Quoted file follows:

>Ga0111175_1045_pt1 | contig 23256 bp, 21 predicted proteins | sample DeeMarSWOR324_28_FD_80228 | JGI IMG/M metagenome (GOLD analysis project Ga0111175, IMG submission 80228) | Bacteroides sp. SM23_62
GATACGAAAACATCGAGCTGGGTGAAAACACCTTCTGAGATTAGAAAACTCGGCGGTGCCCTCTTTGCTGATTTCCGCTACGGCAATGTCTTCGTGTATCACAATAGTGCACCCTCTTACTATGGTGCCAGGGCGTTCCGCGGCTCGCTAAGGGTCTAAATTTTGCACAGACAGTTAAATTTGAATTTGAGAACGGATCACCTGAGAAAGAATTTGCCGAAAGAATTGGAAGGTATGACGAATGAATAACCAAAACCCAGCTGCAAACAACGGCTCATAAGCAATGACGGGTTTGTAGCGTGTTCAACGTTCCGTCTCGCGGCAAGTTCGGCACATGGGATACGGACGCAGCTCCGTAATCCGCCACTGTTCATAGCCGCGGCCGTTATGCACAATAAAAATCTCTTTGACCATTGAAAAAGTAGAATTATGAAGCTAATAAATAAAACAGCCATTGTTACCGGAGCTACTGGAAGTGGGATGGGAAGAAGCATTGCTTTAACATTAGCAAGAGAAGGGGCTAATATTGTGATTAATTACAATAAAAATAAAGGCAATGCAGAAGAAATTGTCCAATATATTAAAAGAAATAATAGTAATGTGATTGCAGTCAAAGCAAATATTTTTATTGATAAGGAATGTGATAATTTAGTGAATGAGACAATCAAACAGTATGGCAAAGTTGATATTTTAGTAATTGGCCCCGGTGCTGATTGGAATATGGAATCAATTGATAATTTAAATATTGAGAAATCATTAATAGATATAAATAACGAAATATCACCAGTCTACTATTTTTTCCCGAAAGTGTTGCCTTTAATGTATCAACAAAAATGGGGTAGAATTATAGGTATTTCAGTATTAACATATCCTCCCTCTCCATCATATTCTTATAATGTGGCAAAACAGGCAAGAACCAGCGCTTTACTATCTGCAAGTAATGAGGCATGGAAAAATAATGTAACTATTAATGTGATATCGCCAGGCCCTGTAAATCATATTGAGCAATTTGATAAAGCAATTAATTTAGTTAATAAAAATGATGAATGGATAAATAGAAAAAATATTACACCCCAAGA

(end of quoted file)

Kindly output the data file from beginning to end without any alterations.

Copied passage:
>Ga0111175_1045_pt1 | contig 23256 bp, 21 predicted proteins | sample DeeMarSWOR324_28_FD_80228 | JGI IMG/M metagenome (GOLD analysis project Ga0111175, IMG submission 80228) | Bacteroides sp. SM23_62
GATACGAAAACATCGAGCTGGGTGAAAACACCTTCTGAGATTAGAAAACTCGGCGGTGCCCTCTTTGCTGATTTCCGCTACGGCAATGTCTTCGTGTATCACAATAGTGCACCCTCTTACTATGGTGCCAGGGCGTTCCGCGGCTCGCTAAGGGTCTAAATTTTGCACAGACAGTTAAATTTGAATTTGAGAACGGATCACCTGAGAAAGAATTTGCCGAAAGAATTGGAAGGTATGACGAATGAATAACCAAAACCCAGCTGCAAACAACGGCTCATAAGCAATGACGGGTTTGTAGCGTGTTCAACGTTCCGTCTCGCGGCAAGTTCGGCACATGGGATACGGACGCAGCTCCGTAATCCGCCACTGTTCATAGCCGCGGCCGTTATGCACAATAAAAATCTCTTTGACCATTGAAAAAGTAGAATTATGAAGCTAATAAATAAAACAGCCATTGTTACCGGAGCTACTGGAAGTGGGATGGGAAGAAGCATTGCTTTAACATTAGCAAGAGAAGGGGCTAATATTGTGATTAATTACAATAAAAATAAAGGCAATGCAGAAGAAATTGTCCAATATATTAAAAGAAATAATAGTAATGTGATTGCAGTCAAAGCAAATATTTTTATTGATAAGGAATGTGATAATTTAGTGAATGAGACAATCAAACAGTATGGCAAAGTTGATATTTTAGTAATTGGCCCCGGTGCTGATTGGAATATGGAATCAATTGATAATTTAAATATTGAGAAATCATTAATAGATATAAATAACGAAATATCACCAGTCTACTATTTTTTCCCGAAAGTGTTGCCTTTAATGTATCAACAAAAATGGGGTAGAATTATAGGTATTTCAGTATTAACATATCCTCCCTCTCCATCATATTCTTATAATGTGGCAAAACAGGCAAGAACCAGCGCTTTACTATCTGCAAGTAATGAGGCATGGAAAAATAATGTAACTATTAATGTGATATCGCCAGGCCCTGTAAATCATATTGAGCAATTTGATAAAGCAATTAATTTAGTTAATAAAAATGATGAATGGATAAATAGAAAAAATATTACACCCCAAGA